The May 22 military coup d'etat is not necessarily the last in Thai political history and it cannot be expected to end the conflicts.
Firstly, the military is not really known for its ability to mend political divisions, and this intervention only appears to have helped the elite, the Democrat Party and their allies in the People’s Democratic Reform Committee (PDRC) achieve their goal of toppling Yingluck Shinawatra’s government.
This coup, like the one in 2006, seems to have become a tool of a group of conservative elites to get rid of what has been dubbed the “Thaksin regime”.
The 2006 coup failed to rid the country of former PM Thaksin Shinawatra’s influence. Is this another attempt to finish the job?
The elite, the Democrats, PDRC and their allies in the judicial and legislative branches began trying to cut away components of Thaksin’s regime piece by piece six months ago. Thanks to the allegations of corruption and misconduct, Yingluck and other members of the Pheu Thai Party will most definitely be banned from politics for at least five years.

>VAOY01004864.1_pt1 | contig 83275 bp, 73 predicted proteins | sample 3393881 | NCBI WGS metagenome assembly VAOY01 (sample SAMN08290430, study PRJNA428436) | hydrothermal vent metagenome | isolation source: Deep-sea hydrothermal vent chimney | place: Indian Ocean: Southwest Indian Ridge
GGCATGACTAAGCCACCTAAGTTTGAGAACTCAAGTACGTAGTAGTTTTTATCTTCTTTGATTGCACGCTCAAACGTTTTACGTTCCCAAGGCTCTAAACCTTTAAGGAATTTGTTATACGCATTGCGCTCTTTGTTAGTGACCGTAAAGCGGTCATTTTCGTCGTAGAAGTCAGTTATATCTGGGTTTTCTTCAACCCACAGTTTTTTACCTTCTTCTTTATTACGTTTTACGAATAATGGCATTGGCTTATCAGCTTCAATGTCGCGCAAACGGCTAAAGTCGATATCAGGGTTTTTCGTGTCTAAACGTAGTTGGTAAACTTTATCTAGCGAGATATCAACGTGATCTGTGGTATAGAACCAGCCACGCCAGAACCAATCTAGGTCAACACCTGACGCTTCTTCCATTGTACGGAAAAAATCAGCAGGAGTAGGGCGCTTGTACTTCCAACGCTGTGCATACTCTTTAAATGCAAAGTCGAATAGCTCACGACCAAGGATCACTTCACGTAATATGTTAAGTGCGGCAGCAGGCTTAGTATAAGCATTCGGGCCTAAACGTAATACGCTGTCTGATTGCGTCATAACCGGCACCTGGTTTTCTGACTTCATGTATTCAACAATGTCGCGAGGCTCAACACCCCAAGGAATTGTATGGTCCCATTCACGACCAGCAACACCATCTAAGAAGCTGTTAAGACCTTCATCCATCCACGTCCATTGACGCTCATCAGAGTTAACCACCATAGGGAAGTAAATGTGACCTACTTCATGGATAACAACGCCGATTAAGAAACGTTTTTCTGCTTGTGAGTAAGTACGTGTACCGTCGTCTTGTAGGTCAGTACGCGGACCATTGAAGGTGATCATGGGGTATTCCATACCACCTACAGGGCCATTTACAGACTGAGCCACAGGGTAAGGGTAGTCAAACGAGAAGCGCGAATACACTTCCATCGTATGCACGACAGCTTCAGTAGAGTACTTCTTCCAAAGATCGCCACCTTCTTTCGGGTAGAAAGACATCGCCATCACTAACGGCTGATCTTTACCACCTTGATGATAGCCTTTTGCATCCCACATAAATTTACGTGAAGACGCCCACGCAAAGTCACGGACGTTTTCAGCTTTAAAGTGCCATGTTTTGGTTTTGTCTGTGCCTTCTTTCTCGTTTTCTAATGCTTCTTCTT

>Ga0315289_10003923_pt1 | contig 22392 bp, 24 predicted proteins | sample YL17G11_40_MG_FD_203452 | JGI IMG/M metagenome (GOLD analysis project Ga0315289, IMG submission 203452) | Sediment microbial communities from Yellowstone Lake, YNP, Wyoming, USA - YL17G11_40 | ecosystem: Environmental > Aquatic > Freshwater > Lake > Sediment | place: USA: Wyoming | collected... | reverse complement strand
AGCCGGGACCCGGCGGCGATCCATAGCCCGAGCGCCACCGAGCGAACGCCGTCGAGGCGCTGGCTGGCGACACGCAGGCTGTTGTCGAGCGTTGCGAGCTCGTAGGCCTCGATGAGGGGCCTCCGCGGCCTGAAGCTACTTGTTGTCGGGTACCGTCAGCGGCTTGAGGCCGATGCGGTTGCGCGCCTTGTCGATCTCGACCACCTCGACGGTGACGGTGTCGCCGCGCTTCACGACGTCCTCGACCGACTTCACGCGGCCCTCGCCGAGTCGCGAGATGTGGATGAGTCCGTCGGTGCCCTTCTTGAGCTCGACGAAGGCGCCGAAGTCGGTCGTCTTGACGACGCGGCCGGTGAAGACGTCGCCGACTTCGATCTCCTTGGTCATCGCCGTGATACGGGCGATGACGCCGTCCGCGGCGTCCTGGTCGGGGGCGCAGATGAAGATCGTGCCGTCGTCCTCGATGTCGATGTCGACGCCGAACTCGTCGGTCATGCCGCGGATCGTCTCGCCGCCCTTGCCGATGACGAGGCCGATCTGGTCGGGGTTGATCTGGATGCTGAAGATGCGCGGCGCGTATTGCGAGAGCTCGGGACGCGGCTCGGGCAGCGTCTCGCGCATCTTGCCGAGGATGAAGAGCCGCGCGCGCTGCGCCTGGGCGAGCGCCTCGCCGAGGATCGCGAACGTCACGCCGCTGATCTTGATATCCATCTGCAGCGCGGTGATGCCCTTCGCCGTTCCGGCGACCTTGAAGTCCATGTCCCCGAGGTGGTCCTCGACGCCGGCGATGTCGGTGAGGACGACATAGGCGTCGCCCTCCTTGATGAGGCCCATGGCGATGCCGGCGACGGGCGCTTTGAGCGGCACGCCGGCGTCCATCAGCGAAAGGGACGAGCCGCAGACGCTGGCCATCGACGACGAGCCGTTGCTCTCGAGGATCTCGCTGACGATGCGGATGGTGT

But will that be the end? The 2006 coup has already proved that military intervention is not actually the solution. Ousting him through a military coup has only left Thaksin standing strong on the podium of democracy, surrounded by his red-shirt supporters. The two rounds of military intervention in less than a decade have instead left Thaksin – who did not have a good reputation for democracy and human-rights practices while in power – now being considered a crusader of democratic principles.
Meanwhile, the military has no choice but to continue using force to suppress people they regard as elements of the Thaksin regime. Unfortunately, this can only be done at the expense of democracy, human rights and the rule of law.
Many of those rounded up due to their anti-coup sentiments are ordinary people who are trying to fight for the democratic rights and have absolutely nothing to do with Thaksin at all.
Sadly, officers have been led to believe that everybody on the streets protesting against the coup has been paid off.
Studies have indicated that the red-shirt movement was created due to grievances over inequality, not necessarily Thaksin’s money. Hence, for them, an election is not just a symbol of democracy, but an effective way to access national resources and wealth.
Thaksin became popular because he knew how to funnel some of this national wealth to the poor.
Sadly, the intellectual elite put this down to “addictive populism”, though for ordinary voters this “populism” translated to food on their table.
However, the latest intervention has once again cut the poor people’s access to national wealth and deepened the division even further.